The World Health Organization's (WHO) International Classification of Diseases 10 (ICD-10) code for HS is L73.2, in the category of “Other Follicular Disorders” within “Disease of the Skin and Subcutaneous Tissue,” but some countries still utilize the older
ICD-9 code, which classifies HS
as a skin disorder of the sweat glands (705.83). The ICD-9 classification does not reflect what is now known about this disease.
Diagnosis & Classification
The diagnosis of Hidradenitis
Suppurativa is usually based on a clinical examination and a patient history. HS is therefore frequently misdiagnosed, and the time to accurate diagnosis may be measured in years, if not decades. Although a collaborative diagnostic methodology was published in 2000 specifically devised for a clinical investigation regarding the familial transfer of HS , there are no universally accepted diagnostic criteria for HS, which presents a significant challenge for patients, physicians, and researchers.
Global consensus regarding diagnosis should be a priority in order to facilitate the advancement of HS research and to assist physicians in making more accurate and timely diagnoses. Until such a consensus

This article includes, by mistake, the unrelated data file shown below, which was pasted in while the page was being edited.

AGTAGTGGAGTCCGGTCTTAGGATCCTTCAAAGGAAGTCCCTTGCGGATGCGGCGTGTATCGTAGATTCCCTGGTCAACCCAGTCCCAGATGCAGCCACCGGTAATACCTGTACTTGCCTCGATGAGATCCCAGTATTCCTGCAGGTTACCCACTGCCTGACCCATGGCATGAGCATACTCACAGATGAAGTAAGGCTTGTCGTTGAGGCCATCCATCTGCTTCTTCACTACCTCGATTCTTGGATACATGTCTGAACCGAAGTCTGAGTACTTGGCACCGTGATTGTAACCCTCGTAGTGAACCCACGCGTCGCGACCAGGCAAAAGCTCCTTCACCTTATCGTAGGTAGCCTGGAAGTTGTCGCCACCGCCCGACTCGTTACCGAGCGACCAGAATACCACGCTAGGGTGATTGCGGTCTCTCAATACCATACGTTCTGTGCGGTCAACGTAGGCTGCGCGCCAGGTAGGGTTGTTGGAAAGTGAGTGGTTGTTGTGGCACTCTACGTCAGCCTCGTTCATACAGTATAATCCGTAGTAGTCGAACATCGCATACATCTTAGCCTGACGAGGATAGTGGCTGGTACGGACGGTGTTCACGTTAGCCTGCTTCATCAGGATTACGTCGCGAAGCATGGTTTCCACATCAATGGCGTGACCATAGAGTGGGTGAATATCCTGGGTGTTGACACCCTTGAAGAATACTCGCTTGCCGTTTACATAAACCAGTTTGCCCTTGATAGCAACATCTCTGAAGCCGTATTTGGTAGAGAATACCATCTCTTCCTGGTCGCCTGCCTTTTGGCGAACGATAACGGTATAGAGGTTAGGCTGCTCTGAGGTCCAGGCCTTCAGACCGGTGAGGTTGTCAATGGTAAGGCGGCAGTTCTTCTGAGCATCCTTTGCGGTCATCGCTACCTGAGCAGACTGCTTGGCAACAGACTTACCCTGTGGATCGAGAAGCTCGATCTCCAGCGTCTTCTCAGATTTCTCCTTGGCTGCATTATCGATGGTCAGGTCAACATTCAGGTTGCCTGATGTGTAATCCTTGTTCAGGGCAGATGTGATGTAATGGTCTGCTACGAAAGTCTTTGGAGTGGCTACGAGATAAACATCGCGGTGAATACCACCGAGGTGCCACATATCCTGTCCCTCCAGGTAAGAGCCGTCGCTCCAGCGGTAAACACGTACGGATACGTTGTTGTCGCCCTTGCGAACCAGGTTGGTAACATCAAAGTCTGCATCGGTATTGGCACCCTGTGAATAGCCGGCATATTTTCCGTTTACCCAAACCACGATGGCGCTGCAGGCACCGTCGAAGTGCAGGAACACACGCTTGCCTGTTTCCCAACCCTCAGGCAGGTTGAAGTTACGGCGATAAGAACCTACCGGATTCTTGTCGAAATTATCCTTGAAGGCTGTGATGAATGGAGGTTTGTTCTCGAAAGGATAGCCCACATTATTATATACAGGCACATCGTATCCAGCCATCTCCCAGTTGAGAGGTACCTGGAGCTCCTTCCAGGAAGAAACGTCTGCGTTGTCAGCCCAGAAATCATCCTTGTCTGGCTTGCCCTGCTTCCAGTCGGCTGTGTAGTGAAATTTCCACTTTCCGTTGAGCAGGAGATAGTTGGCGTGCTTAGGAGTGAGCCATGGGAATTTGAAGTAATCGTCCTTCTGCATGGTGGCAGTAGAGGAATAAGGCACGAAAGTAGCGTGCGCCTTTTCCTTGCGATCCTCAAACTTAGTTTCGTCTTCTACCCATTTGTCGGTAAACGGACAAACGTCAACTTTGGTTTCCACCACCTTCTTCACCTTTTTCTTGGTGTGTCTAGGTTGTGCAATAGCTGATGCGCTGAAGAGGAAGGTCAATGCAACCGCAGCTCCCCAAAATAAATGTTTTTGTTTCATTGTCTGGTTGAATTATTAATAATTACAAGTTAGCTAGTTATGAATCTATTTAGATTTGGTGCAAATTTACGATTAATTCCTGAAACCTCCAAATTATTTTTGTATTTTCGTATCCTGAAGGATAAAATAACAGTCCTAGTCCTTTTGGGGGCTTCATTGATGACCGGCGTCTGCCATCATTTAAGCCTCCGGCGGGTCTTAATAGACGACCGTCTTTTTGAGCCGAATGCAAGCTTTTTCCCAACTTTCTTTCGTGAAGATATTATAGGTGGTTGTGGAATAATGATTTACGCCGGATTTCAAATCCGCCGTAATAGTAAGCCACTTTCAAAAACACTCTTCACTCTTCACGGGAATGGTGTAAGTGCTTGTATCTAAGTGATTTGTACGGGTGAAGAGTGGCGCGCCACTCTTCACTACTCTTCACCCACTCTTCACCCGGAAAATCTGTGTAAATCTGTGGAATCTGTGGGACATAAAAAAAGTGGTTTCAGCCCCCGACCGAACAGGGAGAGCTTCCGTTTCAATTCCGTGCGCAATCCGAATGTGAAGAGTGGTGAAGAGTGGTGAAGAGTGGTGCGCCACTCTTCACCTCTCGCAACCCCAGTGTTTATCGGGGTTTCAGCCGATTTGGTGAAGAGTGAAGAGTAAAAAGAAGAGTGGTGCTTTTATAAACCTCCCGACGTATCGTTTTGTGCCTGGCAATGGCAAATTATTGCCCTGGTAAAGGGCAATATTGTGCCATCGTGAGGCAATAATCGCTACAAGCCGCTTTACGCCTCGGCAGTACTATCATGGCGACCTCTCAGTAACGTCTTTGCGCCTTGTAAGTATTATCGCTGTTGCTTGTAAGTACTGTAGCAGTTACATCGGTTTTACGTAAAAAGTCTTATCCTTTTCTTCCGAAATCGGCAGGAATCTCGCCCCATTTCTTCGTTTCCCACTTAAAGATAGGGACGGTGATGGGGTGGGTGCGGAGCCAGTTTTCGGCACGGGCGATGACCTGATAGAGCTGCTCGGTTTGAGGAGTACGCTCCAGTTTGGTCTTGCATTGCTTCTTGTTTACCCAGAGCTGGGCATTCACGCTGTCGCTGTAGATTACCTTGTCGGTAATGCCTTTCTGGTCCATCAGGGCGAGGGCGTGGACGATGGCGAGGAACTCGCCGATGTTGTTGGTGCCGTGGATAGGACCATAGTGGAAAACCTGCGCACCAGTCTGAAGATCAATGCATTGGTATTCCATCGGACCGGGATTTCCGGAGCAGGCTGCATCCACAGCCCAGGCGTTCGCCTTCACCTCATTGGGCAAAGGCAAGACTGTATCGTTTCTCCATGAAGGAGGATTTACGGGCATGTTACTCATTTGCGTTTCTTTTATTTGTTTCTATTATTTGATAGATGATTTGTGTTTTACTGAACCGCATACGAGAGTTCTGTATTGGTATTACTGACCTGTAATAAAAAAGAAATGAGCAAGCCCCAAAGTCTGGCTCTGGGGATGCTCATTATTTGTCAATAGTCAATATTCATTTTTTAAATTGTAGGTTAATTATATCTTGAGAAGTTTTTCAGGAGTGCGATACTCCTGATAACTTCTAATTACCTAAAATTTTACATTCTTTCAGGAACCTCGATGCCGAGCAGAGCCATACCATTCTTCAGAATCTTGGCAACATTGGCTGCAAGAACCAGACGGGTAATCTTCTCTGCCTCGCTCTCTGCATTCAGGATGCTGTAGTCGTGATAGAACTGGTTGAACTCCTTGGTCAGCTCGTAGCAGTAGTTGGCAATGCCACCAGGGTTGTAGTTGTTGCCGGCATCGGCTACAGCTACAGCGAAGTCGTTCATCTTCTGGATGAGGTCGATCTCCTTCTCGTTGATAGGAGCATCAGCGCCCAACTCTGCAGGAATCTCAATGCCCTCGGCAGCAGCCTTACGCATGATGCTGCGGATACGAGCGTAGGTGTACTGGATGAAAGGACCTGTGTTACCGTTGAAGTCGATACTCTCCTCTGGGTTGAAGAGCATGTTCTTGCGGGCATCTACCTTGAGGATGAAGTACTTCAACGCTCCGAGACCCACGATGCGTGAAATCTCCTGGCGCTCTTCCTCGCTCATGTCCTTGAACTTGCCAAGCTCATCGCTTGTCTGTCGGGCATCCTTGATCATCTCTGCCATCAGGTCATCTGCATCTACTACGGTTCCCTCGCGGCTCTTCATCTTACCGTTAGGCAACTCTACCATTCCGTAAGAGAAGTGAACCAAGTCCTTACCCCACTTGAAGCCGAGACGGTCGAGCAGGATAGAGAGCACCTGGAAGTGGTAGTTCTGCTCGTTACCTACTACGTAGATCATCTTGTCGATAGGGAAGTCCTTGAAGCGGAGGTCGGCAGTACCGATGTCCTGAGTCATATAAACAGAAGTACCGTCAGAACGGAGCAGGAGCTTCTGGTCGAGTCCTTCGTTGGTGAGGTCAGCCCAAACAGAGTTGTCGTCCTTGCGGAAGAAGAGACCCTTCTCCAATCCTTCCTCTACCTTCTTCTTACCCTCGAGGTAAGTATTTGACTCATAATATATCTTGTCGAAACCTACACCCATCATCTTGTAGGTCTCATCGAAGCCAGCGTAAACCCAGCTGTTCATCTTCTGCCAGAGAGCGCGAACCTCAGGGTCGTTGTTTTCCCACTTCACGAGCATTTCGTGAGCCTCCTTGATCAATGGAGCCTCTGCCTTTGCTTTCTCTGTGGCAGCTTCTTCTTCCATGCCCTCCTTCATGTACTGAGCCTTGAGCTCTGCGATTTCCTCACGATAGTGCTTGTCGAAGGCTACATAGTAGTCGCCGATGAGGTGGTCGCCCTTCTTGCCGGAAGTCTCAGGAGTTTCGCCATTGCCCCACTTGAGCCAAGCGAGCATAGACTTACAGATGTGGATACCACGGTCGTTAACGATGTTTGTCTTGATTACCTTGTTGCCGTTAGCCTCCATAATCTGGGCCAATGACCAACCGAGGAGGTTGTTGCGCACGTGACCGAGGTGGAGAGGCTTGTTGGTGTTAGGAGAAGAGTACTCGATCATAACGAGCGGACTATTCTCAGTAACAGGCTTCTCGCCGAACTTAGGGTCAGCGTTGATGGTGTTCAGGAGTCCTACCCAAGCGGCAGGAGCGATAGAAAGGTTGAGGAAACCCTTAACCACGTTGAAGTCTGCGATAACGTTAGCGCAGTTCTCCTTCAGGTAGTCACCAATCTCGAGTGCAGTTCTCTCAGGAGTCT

is made, the following represents a summary of the most current expert medical opinion regarding the clinical diagnosis of HS.
Expert Medical Perspectives Clinical Features: Establishing the diagnosis of HS relies on three main features: Typical lesions, i.e., deep-seated nodules (blind boils) and/or fibrosis; Typical localizations, i.e., armpit and groin; and Relapses and chronicity. A family history has been found in approximately 1 in 3 of those affected, which may aid in the diagnosis of the disease. A symmetrical presentation of lesions also indicates a systemic disease rather than local infection.
Eight Questions to Ask When Taking a Patient History Which May Aid the Diagnosis: Questions where a positive answer supports the diagnosis of HS: 1. Does anyone in your family suffer from the same symptoms? 2. Do your boils recur at the same spot every time? 3. Do you smoke tobacco? 4. Do you experience a premenstrual flare of your boils regularly? Questions where the negative answer supports the diagnosis of HS: 5. Do you get random boils on your skin, i.e. on the thighs or abdomen as well? 6. Has the treatment offered by your doctor helped?
7. Do you suffer from infections elsewhere? 8. Do you get a fever when your boils appear? 
Classification & Differentiation: HS is multifactorial. Follicular occlusion and disruption are predisposing factors, but other factors, including bacterial colonization and an as yet unknown pro-inflammatory mechanism are at work. HS can be described as inverse recurrent suppuration according to topography, clinical evolution, and morphology. Looking at the parameters of etiology, morphology, pathogenesis, and therapy, HS can be differentiated from the acnes and from simple folliculitis. .
 von der Werth JM, Williams HC, Raeburn JA. The clinical genetics of hidradenitis suppurativa revisited.
Br J Dermatol. 2000; 142(5):947-953. LINK